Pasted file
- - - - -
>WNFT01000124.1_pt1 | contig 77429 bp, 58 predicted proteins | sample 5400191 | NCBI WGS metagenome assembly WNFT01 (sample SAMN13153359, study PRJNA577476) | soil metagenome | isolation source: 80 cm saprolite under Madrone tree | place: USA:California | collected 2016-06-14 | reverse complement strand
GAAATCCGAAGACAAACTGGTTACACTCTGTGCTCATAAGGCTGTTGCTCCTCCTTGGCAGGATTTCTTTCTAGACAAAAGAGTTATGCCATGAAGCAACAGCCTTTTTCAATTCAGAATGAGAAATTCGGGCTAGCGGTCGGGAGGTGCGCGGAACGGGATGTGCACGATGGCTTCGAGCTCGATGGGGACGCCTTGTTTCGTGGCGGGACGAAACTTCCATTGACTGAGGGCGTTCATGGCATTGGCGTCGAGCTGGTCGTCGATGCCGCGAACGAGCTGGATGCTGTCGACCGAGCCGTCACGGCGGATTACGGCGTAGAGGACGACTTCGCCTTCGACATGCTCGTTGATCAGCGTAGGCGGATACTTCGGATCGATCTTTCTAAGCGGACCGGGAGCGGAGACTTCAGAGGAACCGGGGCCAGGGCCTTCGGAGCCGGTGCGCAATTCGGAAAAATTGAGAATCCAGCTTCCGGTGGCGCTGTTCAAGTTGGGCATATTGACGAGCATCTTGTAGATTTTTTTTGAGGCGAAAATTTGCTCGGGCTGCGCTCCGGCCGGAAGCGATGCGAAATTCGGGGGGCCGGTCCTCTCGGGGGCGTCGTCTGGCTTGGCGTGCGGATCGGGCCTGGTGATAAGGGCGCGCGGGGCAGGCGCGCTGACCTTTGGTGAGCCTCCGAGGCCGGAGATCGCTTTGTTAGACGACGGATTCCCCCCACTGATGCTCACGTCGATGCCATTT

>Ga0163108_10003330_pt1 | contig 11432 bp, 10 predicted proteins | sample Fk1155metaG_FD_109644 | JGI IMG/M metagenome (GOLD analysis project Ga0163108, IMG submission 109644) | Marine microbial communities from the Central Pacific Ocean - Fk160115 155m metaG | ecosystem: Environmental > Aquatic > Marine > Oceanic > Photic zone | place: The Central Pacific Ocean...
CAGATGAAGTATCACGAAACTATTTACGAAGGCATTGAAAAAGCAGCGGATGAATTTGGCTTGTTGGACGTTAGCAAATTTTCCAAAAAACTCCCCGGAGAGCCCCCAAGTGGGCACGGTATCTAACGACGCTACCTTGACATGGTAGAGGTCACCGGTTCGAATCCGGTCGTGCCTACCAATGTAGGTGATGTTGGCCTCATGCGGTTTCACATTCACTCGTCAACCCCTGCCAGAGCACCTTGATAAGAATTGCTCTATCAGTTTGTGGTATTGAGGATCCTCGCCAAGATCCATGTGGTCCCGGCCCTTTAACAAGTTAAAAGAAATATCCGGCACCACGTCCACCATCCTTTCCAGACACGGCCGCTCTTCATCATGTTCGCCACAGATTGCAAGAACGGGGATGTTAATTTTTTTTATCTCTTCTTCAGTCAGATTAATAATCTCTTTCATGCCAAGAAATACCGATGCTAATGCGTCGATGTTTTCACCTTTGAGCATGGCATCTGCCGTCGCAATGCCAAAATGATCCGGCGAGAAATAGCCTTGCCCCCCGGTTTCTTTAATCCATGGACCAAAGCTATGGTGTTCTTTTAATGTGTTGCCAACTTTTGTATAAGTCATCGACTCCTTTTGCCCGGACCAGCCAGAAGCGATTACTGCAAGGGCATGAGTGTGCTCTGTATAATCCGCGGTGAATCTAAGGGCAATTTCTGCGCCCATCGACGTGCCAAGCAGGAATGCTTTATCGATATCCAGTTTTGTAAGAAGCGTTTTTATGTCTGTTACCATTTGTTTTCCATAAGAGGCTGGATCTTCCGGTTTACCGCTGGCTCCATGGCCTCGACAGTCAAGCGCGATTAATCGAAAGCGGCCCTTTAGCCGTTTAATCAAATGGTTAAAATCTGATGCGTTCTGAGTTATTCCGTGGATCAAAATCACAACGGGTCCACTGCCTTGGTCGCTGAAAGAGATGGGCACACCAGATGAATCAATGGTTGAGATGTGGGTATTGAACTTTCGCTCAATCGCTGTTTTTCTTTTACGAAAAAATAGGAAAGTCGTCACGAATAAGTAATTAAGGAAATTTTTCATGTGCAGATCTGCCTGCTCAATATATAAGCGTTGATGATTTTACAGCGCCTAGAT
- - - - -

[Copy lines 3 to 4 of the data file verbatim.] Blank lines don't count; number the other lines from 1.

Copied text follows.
>Ga0163108_10003330_pt1 | contig 11432 bp, 10 predicted proteins | sample Fk1155metaG_FD_109644 | JGI IMG/M metagenome (GOLD analysis project Ga0163108, IMG submission 109644) | Marine microbial communities from the Central Pacific Ocean - Fk160115 155m metaG | ecosystem: Environmental > Aquatic > Marine > Oceanic > Photic zone | place: The Central Pacific Ocean...
CAGATGAAGTATCACGAAACTATTTACGAAGGCATTGAAAAAGCAGCGGATGAATTTGGCTTGTTGGACGTTAGCAAATTTTCCAAAAAACTCCCCGGAGAGCCCCCAAGTGGGCACGGTATCTAACGACGCTACCTTGACATGGTAGAGGTCACCGGTTCGAATCCGGTCGTGCCTACCAATGTAGGTGATGTTGGCCTCATGCGGTTTCACATTCACTCGTCAACCCCTGCCAGAGCACCTTGATAAGAATTGCTCTATCAGTTTGTGGTATTGAGGATCCTCGCCAAGATCCATGTGGTCCCGGCCCTTTAACAAGTTAAAAGAAATATCCGGCACCACGTCCACCATCCTTTCCAGACACGGCCGCTCTTCATCATGTTCGCCACAGATTGCAAGAACGGGGATGTTAATTTTTTTTATCTCTTCTTCAGTCAGATTAATAATCTCTTTCATGCCAAGAAATACCGATGCTAATGCGTCGATGTTTTCACCTTTGAGCATGGCATCTGCCGTCGCAATGCCAAAATGATCCGGCGAGAAATAGCCTTGCCCCCCGGTTTCTTTAATCCATGGACCAAAGCTATGGTGTTCTTTTAATGTGTTGCCAACTTTTGTATAAGTCATCGACTCCTTTTGCCCGGACCAGCCAGAAGCGATTACTGCAAGGGCATGAGTGTGCTCTGTATAATCCGCGGTGAATCTAAGGGCAATTTCTGCGCCCATCGACGTGCCAAGCAGGAATGCTTTATCGATATCCAGTTTTGTAAGAAGCGTTTTTATGTCTGTTACCATTTGTTTTCCATAAGAGGCTGGATCTTCCGGTTTACCGCTGGCTCCATGGCCTCGACAGTCAAGCGCGATTAATCGAAAGCGGCCCTTTAGCCGTTTAATCAAATGGTTAAAATCTGATGCGTTCTGAGTTATTCCGTGGATCAAAATCACAACGGGTCCACTGCCTTGGTCGCTGAAAGAGATGGGCACACCAGATGAATCAATGGTTGAGATGTGGGTATTGAACTTTCGCTCAATCGCTGTTTTTCTTTTACGAAAAAATAGGAAAGTCGTCACGAATAAGTAATTAAGGAAATTTTTCATGTGCAGATCTGCCTGCTCAATATATAAGCGTTGATGATTTTACAGCGCCTAGAT